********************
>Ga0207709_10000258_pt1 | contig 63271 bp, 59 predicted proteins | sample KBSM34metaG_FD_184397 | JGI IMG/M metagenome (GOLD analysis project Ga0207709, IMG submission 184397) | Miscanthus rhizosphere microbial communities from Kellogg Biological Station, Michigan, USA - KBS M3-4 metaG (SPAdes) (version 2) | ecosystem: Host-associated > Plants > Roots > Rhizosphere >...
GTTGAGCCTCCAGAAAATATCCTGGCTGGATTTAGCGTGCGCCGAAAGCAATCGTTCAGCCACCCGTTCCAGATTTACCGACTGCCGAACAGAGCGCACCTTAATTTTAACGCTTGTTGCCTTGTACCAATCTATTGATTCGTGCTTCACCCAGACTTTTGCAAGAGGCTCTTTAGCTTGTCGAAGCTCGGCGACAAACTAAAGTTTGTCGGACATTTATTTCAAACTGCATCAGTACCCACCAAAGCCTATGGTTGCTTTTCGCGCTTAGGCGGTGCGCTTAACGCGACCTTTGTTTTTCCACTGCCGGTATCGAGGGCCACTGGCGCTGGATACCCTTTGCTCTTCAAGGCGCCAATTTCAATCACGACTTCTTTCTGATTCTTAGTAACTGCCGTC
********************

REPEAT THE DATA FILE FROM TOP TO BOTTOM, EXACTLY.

>Ga0207709_10000258_pt1 | contig 63271 bp, 59 predicted proteins | sample KBSM34metaG_FD_184397 | JGI IMG/M metagenome (GOLD analysis project Ga0207709, IMG submission 184397) | Miscanthus rhizosphere microbial communities from Kellogg Biological Station, Michigan, USA - KBS M3-4 metaG (SPAdes) (version 2) | ecosystem: Host-associated > Plants > Roots > Rhizosphere >...
GTTGAGCCTCCAGAAAATATCCTGGCTGGATTTAGCGTGCGCCGAAAGCAATCGTTCAGCCACCCGTTCCAGATTTACCGACTGCCGAACAGAGCGCACCTTAATTTTAACGCTTGTTGCCTTGTACCAATCTATTGATTCGTGCTTCACCCAGACTTTTGCAAGAGGCTCTTTAGCTTGTCGAAGCTCGGCGACAAACTAAAGTTTGTCGGACATTTATTTCAAACTGCATCAGTACCCACCAAAGCCTATGGTTGCTTTTCGCGCTTAGGCGGTGCGCTTAACGCGACCTTTGTTTTTCCACTGCCGGTATCGAGGGCCACTGGCGCTGGATACCCTTTGCTCTTCAAGGCGCCAATTTCAATCACGACTTCTTTCTGATTCTTAGTAACTGCCGTC